Background: Mt. Kilimanjaro is the highest mountain in Africa and fourth highest of the Seven Summits. It is the tallest freestanding mountain in the world, with Uhuru Peak rising to an altitude of 19,341 ft.
“Kilimanjaro has intrigued modern man for the past century. Mount Kilimanjaro was “discovered” by the western world in 1848, when the German missionary Johannes Rebmann came within sight of the mountain, explored the area and traversed the lower slopes. He submitted his findings to the Royal Geographical Society, but his description of a snowcapped mountain in eastern equatorial Africa was doubted by these “experts”. During the following years there where a number of unsuccessful attempts by various explorers to conquer the summit and it was only on the 6 October 1889 that Dr. Hans Meyer, with Ludwig Purtscheller an experienced alpine mountaineer, managed to reach the summit successfully. The expedition consisted of many porters, guides and advisors. It took the intrepid Meyer almost 6 weeks to reach the summit, 6 times as long as it takes the average climber today.”
Really? Did this just happen? We did not just climb the tallest freestanding mountain in the world? Did we? DID WE?!
Ok, so I guess I would consider myself a “hiker”, but my typical hike usually consists of a couple miles with the end goal of lounging on a mountainside enjoying a nice picnic of cheese, bread, chips and salsa, and maybe a glass of wine or a cold beer.
My typical hike is not a 7-day climb up a huge mountain.
Here is how it all began. Two years ago at a music festival my friend Joseph and I got to scheming, about Africa, and beyond. With my wheels turning and developing this trip, and his family venturing to South Africa, we developed a harebrained scheme to climb Kilimanjaro. Also, both of our dads had done it, so we decided we needed to follow in their footsteps. Annalie, looks like you’re next!
On the bus from Dar es Salaam to Arusha, our harebrained idea had quickly become reality. As we passed by Kilimanjaro peeking out of the clouds on the right side of the bus, a panicked face turned to me. “How did we get here, and what the heck are we thinking!” Alas, we continued on, although some of our party would have much preferred to stay lounging on a beach in Zanzibar.
From Dar es Salaam it took 12 hours to get to Arusha. It was a beautiful drive through the hills of Tanzania, although I thought I might have to jump out the window because I was going to pee so badly. Have no fear! The bus driver pulled to the side of the road to a desolate area with tall grass and people started filing off the bus. We had no idea what was going on. Was this lunch? Where was the lunch? Was it where people got off to catch another bus? Wrong. Wrong. Wrong. It was the rest stop. Women, in the tall grass to the left, men, in the tall grass to the right, so I bound into the tall grass and squatted. Oh, the joys of traveling.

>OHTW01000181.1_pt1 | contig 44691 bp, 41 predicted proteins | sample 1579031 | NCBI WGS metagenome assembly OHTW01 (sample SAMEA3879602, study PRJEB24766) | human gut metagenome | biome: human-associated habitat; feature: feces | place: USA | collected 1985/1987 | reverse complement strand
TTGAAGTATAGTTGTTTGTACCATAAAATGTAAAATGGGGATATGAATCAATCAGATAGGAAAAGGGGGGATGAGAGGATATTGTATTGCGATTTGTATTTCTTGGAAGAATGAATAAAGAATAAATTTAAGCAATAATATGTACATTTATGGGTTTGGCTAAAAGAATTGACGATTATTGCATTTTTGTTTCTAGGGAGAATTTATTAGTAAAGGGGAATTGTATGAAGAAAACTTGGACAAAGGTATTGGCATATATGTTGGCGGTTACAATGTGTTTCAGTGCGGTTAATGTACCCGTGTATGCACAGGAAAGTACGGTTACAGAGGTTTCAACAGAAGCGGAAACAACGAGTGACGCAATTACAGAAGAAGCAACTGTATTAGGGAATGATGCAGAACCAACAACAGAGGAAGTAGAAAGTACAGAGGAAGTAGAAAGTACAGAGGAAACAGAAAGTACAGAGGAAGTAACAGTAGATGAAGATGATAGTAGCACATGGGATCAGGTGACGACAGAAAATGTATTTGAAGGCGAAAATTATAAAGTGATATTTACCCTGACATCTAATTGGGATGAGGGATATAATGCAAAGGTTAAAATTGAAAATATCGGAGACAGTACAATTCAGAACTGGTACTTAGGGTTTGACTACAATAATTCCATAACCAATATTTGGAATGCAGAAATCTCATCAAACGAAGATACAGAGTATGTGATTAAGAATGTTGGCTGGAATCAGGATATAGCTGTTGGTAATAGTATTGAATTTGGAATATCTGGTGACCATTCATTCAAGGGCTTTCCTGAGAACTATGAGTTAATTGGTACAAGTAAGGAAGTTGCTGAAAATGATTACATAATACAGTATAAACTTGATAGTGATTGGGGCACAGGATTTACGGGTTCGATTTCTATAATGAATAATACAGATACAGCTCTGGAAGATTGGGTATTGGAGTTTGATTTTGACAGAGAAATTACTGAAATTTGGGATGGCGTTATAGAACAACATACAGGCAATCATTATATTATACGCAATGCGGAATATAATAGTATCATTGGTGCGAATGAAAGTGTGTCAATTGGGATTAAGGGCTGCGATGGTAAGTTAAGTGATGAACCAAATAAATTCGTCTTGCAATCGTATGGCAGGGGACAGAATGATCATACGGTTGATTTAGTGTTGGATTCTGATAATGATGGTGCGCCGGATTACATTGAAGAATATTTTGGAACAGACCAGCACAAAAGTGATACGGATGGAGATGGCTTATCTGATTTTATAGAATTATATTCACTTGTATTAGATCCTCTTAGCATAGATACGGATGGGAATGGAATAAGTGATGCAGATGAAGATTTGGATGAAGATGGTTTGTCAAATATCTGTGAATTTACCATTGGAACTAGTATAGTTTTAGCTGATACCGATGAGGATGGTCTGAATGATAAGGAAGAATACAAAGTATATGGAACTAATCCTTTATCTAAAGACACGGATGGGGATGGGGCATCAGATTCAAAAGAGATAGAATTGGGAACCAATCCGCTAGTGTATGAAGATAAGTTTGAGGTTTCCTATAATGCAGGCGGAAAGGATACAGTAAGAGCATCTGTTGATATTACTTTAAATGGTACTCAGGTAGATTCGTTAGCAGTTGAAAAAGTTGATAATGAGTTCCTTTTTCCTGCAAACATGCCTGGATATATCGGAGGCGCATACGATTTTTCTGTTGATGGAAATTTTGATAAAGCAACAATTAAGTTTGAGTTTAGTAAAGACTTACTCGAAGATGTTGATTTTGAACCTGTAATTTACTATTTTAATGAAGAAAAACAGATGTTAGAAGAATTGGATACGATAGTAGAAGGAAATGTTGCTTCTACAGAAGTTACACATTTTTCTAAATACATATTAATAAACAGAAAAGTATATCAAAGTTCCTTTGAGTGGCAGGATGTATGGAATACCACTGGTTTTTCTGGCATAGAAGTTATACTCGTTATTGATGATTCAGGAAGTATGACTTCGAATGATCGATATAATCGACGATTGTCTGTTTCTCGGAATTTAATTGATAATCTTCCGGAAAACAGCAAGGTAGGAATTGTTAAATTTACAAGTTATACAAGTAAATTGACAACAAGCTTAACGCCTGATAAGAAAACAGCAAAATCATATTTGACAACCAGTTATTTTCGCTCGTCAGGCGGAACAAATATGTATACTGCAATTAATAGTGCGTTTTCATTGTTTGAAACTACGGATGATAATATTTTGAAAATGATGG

After our informal rest stop adventure, we continued down the road to the “food stop” for long distance travelers. For $3 we got a heaping plate of greens, rice, beans, and potatoes- yum! We got a mere 15 minutes to eat before our bus departed, so we shoved it down and hit the road again
We arrived in Arusha, the nearest town to the climb, late at night, and our guide Willy picked us up from the bus station and took us to our hotel for some rest and relaxation before the big ascent. The hotel was luxurious for our standards, complete with sheets, soap, and, get this, even towels!
The following day we met our guides, rented necessary gear and prepared for departure. This included buying candy for the summit day, phoning family to let them know the deal, watching local TV (awful but amazing), resting and chatting about what we are to embark on. OH, and showering. Little did I know that I would spend countless hours over the next 7 days daydreaming about this hot water shower.
Day 1- We woke up at 8, the 4 of us loaded into a huge van with our 14 porters, 2 guides, cook and assistant cook, and headed to the gate and entrance to Kilimanjaro, which was about a 45 minute drive from Arusha. We decided to take the Machame Route, which takes 6-7 days. This was recommended because the more days you take, the more likely you are to make it to the top, because of acclimating to the altitude.
We ate a quick lunch, packed up our gear, loaded our daypacks, paid the park fees (we may have solely financed the entire country of Tanzania) and began the assent.
The first Swahili phrase we learned on this trip was Pole, which means slowly. Every single porter or guide who passes you on the trail says, “Pole, Pole, Dada (sister)” We took their advice, and set off on our trek slower than I have ever hiked in my life. We hiked through the jungle that day, playing word games and wondering what the next 7 days held in store for us.
After about 5 hours of hiking, we were greeted at the campground by freshly popped popcorn and hot tea in our food tent, and then an amazing dinner of cucumber soup, rice and veggies, with mango. Each dinner was followed by an intense game of rummy, but eventually it would get to cold and we would have to retire to our tents, where we would suit up in all of our layers and crawl into our sleeping bags.
Our Guide, Erasto